Soil sampler invented at XJTLU could promote food safety

"We think this tool could be used to help farmers more accurately apply fertiliser by measuring nutrients in the soil around plant roots," he says.

Scientists at Xi'an Jiaotong-Liverpool University have invented a unique soil solution sampling tool that could help ensure the safety of food grown on land once polluted by harmful heavy metals.


Dr Zheng Chen from XJTLU's Department of Health and Environmental Sciences says the new tool could monitor soil contamination risks in the agriculture industry.

"A large amount of agricultural land worldwide is contaminated by heavy metals that can be harmful to people's health, so engineers are trying to design methods to grow crops on these lands safely," he says.

"If they were able to predict how a concentration of heavy metals in soil is linked to a concentration of heavy metals in the edible part of a plant, they could devise better ways to manage the soil. We hope our device can help them make that prediction."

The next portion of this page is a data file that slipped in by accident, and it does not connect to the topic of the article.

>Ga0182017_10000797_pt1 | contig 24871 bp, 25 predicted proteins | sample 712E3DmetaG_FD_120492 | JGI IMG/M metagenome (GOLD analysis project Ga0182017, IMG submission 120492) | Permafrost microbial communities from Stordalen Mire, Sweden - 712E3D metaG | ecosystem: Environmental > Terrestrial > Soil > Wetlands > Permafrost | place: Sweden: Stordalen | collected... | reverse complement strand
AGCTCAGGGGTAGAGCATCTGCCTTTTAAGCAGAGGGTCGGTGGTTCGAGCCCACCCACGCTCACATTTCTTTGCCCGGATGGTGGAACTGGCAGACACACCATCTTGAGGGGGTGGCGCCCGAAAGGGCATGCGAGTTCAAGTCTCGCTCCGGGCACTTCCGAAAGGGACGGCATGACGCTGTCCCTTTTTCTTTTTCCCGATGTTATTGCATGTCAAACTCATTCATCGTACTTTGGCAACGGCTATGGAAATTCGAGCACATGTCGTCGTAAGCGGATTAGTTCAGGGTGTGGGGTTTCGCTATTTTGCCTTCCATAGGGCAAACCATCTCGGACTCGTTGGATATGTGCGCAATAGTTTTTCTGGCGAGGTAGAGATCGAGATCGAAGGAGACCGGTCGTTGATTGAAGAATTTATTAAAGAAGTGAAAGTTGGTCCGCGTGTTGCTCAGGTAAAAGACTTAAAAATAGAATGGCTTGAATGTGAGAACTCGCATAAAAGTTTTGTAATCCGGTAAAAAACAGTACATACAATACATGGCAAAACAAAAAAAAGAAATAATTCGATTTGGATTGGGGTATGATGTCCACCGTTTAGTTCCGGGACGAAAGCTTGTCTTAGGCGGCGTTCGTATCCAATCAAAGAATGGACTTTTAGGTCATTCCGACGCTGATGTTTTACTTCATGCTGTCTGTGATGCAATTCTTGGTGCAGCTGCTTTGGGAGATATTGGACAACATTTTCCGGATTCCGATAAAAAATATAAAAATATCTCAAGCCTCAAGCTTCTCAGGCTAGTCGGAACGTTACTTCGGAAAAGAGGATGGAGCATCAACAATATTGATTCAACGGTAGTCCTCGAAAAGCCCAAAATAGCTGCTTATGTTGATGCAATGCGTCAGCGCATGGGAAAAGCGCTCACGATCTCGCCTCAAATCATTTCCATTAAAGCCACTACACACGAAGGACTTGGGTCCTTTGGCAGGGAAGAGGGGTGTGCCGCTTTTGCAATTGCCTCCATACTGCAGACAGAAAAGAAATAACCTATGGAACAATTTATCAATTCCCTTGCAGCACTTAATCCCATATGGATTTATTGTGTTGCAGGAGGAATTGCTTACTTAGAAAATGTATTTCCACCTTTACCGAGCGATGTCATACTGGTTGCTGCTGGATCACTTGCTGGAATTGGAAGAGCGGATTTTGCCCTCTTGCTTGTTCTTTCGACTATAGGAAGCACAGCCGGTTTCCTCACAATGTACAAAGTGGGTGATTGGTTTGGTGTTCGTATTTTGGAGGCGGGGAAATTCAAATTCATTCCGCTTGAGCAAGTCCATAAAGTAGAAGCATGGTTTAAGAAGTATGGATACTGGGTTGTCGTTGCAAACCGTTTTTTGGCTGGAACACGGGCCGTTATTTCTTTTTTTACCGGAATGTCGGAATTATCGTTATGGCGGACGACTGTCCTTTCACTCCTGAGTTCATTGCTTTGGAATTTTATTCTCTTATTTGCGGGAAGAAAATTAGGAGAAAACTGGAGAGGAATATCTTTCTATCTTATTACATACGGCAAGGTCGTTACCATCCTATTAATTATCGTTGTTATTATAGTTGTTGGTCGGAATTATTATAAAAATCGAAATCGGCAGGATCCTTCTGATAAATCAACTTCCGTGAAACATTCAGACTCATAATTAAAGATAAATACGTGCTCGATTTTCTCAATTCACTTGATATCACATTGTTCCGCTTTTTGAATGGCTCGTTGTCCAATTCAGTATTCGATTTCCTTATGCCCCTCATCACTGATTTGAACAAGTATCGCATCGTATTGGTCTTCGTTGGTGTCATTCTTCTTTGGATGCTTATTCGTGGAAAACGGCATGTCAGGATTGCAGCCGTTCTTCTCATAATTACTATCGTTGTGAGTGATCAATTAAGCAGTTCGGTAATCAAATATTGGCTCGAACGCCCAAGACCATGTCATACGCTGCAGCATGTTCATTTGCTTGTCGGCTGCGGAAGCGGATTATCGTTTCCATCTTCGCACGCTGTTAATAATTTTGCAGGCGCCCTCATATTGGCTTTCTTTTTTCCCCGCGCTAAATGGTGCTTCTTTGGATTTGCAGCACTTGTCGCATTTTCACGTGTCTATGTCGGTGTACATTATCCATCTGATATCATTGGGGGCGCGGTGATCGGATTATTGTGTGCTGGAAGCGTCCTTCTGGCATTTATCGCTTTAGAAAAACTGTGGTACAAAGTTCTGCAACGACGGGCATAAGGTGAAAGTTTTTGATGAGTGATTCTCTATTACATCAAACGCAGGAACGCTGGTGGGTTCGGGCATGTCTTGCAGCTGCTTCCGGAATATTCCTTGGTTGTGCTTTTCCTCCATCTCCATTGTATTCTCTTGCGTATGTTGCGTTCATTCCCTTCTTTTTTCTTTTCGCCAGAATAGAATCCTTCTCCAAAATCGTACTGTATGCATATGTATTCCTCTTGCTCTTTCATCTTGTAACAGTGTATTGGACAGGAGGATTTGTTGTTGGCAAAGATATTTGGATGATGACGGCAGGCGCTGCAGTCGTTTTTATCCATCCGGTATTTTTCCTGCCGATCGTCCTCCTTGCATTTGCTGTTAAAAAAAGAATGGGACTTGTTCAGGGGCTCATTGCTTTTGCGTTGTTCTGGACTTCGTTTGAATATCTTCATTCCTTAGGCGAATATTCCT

In addition to promoting food safety, he and his team believe the tool could aid farmers in growing crops more efficiently.

"We think this tool could be used to help farmers more accurately apply fertiliser by measuring nutrients in the soil around plant roots," he says.

"We are in the process of testing this tool for these uses in agriculture and hope to have it available for engineers and farmers in about one year."

The tool features a tube made of special plastic that is inserted into the soil. The tube's surface is porous, with holes so small that large molecules or soil particles cannot pass through. However, the holes are large enough that heavy metal ions and small molecules can enter.

"When we bury the tube in soil and fill it with oxygen-free pure water, the heavy metals diffuse into the tube," Dr Chen says.

"The solution inside the tube with the target chemicals can then be taken out and analysed. This process can be repeated."

"We are able to collect samples close to each other but at different depths by assembling samplers together."

Interdepartmental collaboration at XJTLU helped make the tool a reality, Dr Chen notes.

"Yang Zou, an undergraduate student from the Department of Industrial Design, used a 3D printer to build the model."

XJTLU is the largest international collaborative university in China, a partnership between Xi'an Jiaotong University and the University of Liverpool.

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